I began working at Macaroni Grill, fortunately the manager had mercy on me and scheduled me for the same shifts as Terry so we would ride into work and back home together. We also gave two other co-workers rides back to Clayton County which worked out really well because they would give us a few bucks each in gas money. They also shared with me a few numbers for people that charged $3 or $4 from anywhere in Clayton County to the train...Two people, in particular, were the ones I ended up using for the longest time. Phil, worked from 5am-6pm Monday through Saturday and Eddie worked evenings everyday, except on Sunday when he covered the slack of Phil not working that day but Eddie never worked after 11pm. Eddie eventually ended up having an accident and rather than getting his van fixed and resuming his business, he decided to end it...I don't believe either he or Phil had an actual license for this sort of business.

Phil's van was ratty, uncomfortable and his manners were awful. He charged $4 and he was the epitome of greedy. If you called him, told him where you were, he would tell you that he'd be there in 20 minutes...45 minutes later you could call and he'd say that he's 15 minutes away. Rather than texting or calling you to let you know he'd be a little late, you are standing waiting and wondering why would shouldn't call someone else and if you did then cancelled, he would remember this the next time you needed him and charge you $2 on top of your $4 just because you cancelled on him. He would also yell at people for being to slow when getting in the van, pack so many people into the van and even make some sit in the cargo area where he had stowed or thrown blown tires and greasy discarded van parts. An older lady had called him, thinking he was going away from town, he picked her up and a block away from her house, she asked if he was going to wherever she was going and he said "NO, I'm going to College Park, your stop will be in about an hour so sit tight." The lady wanted to get out and wait for someone else or him to come back later but he refused to let her me, I saw this as kidnapping but I guess as long as she didn't make a stink about it, he didn't care. I always knew to call him an hour before I needed to be where he would drop me off. He wasn't the greatest driver either, he would cut people off, flip them off and on one occasion he drove up on a sidewalk because he was eating a hotdog and not paying attention to the road. I found taking Uber would be less of a hassle at times if Terry wasn't able to drive me to the airport...especially on Sundays.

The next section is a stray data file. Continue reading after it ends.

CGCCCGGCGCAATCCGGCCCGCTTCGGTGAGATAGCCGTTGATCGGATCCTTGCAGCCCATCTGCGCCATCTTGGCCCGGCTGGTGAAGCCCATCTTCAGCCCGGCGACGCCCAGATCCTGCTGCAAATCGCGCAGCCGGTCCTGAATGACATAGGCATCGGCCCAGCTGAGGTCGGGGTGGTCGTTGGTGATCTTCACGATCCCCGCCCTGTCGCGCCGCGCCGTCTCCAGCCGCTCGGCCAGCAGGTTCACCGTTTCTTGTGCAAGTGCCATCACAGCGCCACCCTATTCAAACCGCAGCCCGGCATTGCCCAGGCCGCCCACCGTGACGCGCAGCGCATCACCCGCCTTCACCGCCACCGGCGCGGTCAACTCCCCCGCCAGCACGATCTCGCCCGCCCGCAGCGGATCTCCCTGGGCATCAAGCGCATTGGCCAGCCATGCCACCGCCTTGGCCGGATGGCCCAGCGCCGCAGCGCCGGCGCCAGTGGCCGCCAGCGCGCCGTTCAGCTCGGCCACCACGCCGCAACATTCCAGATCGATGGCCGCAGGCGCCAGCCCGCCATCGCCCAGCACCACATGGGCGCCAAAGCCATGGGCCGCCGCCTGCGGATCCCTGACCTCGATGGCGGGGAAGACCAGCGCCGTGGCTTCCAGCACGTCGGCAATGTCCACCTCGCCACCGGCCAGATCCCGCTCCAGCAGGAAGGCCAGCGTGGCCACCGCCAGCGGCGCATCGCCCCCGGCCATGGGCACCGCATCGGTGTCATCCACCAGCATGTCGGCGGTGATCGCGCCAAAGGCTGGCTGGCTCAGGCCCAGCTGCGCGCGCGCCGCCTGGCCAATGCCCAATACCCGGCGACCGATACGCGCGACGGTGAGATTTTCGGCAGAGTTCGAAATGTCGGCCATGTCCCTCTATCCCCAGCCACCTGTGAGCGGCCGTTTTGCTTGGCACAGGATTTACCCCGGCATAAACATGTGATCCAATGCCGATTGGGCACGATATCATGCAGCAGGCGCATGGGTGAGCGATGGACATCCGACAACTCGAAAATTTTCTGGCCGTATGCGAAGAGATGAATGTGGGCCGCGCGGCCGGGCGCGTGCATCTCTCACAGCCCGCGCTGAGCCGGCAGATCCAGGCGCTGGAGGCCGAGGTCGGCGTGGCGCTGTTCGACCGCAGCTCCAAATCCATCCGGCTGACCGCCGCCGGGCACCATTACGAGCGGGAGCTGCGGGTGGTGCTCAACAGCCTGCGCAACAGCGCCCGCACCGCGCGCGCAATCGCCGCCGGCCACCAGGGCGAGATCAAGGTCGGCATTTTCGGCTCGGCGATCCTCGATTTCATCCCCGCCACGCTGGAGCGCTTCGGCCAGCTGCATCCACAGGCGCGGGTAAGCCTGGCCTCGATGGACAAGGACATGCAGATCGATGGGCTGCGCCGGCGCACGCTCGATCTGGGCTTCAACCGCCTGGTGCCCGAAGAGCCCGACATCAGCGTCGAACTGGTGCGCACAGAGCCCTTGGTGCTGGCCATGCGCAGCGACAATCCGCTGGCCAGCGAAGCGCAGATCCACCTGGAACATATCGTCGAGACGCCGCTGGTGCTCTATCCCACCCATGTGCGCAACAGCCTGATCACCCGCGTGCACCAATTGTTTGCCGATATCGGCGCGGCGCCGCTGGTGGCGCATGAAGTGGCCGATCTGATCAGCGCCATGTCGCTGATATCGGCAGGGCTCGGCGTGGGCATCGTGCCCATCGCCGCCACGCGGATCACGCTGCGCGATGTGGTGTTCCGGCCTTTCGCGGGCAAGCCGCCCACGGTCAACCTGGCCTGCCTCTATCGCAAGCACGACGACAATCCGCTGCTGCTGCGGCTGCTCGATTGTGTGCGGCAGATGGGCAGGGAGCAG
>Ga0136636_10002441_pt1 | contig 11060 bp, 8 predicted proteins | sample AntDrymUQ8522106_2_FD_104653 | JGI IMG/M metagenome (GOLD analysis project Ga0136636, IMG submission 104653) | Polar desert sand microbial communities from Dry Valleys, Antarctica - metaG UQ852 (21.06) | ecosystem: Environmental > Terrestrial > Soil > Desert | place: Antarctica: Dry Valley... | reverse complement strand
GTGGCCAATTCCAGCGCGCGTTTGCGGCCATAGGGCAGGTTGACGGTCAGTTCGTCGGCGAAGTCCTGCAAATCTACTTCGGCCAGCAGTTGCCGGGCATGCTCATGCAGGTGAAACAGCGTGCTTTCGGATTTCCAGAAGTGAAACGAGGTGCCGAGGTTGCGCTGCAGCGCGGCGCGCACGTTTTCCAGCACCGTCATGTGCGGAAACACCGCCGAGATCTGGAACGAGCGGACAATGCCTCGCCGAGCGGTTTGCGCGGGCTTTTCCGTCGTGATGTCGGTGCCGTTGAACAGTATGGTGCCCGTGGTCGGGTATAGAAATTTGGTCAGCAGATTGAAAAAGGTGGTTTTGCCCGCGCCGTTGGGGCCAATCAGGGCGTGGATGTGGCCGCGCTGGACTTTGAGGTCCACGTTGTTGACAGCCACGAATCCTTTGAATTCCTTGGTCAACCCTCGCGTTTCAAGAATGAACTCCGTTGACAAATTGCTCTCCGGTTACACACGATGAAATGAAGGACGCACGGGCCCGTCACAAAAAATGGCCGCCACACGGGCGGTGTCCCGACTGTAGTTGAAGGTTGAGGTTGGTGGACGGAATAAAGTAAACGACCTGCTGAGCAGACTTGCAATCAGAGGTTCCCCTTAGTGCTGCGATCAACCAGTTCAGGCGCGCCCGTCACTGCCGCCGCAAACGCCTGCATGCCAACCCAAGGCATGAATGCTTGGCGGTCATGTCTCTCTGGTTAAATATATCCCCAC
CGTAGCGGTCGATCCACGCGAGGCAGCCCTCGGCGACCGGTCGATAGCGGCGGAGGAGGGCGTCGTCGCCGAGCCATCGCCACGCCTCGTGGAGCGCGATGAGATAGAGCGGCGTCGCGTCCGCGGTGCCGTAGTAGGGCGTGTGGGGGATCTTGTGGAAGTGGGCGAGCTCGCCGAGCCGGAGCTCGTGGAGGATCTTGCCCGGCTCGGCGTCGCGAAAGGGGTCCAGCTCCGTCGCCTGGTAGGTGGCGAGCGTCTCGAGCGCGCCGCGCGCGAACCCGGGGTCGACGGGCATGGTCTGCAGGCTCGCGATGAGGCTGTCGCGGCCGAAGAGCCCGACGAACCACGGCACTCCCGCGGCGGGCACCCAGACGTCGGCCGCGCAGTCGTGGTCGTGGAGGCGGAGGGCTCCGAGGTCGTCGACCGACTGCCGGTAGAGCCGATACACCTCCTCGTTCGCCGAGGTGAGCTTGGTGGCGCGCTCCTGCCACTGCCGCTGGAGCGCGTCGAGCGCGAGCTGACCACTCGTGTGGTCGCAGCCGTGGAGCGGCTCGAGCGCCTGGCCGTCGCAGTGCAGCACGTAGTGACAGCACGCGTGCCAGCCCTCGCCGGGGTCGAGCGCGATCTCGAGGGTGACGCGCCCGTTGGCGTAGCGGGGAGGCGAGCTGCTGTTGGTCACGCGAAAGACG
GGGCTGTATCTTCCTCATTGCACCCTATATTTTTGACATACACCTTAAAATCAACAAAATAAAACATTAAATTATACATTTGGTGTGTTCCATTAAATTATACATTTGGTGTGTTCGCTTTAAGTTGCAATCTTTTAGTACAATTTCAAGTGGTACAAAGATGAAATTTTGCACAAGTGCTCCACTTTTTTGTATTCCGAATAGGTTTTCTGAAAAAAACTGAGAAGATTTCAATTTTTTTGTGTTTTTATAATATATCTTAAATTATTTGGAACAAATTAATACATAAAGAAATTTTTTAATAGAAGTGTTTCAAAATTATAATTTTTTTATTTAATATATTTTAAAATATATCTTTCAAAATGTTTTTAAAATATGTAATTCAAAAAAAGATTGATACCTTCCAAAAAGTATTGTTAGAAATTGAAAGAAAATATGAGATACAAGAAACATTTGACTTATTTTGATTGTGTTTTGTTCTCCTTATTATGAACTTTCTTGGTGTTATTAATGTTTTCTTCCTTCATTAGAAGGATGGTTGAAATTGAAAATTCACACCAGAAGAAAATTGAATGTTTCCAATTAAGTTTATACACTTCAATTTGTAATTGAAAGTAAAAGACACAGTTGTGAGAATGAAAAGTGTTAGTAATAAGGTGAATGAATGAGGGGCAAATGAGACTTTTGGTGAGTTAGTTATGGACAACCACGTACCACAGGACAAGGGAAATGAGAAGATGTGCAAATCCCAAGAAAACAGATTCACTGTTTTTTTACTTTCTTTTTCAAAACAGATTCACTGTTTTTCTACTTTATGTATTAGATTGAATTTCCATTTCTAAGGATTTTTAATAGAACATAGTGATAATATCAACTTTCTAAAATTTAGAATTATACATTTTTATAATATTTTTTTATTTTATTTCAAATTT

Today is March 21, 2015. I work in Sandy Springs, Georgia and I'm scheduled to be there at 4:30pm. Terry is at work in Fayetteville, Georgia and will be there until at least 6pm. For the first time in many years, I will not have to rely on uber, which costs $11 to the airport, or Phil, which is just a hassle and emotionally draining. I will be walking down to the new MARTA bus stop (Bus 196) and paying nothing extra to take the bus to the train (Red Line) and the bus (Bus 5 OR Bus 87) to work. Am I excited for this? Sort of. It will save money for my commute to work. If I took uber and Marta, my daily commute total would be $16. If I rode with Phil to Marta, my commute cost would be $9. Now that a bus stop is down the street, my commute has been cut to $5 round trip...but I now invest in weekly passes so I pay $23.75 a week for unlimited MARTA rides.
Aside from my own personal feelings of public transportation and not having to deal with enterprising and unlicensed drivers or the more expensive and yet awesome UBER, I believe the fact that MARTA's new Clayton County lines will help give Clayton County residents the means of getting back out to the better paying jobs.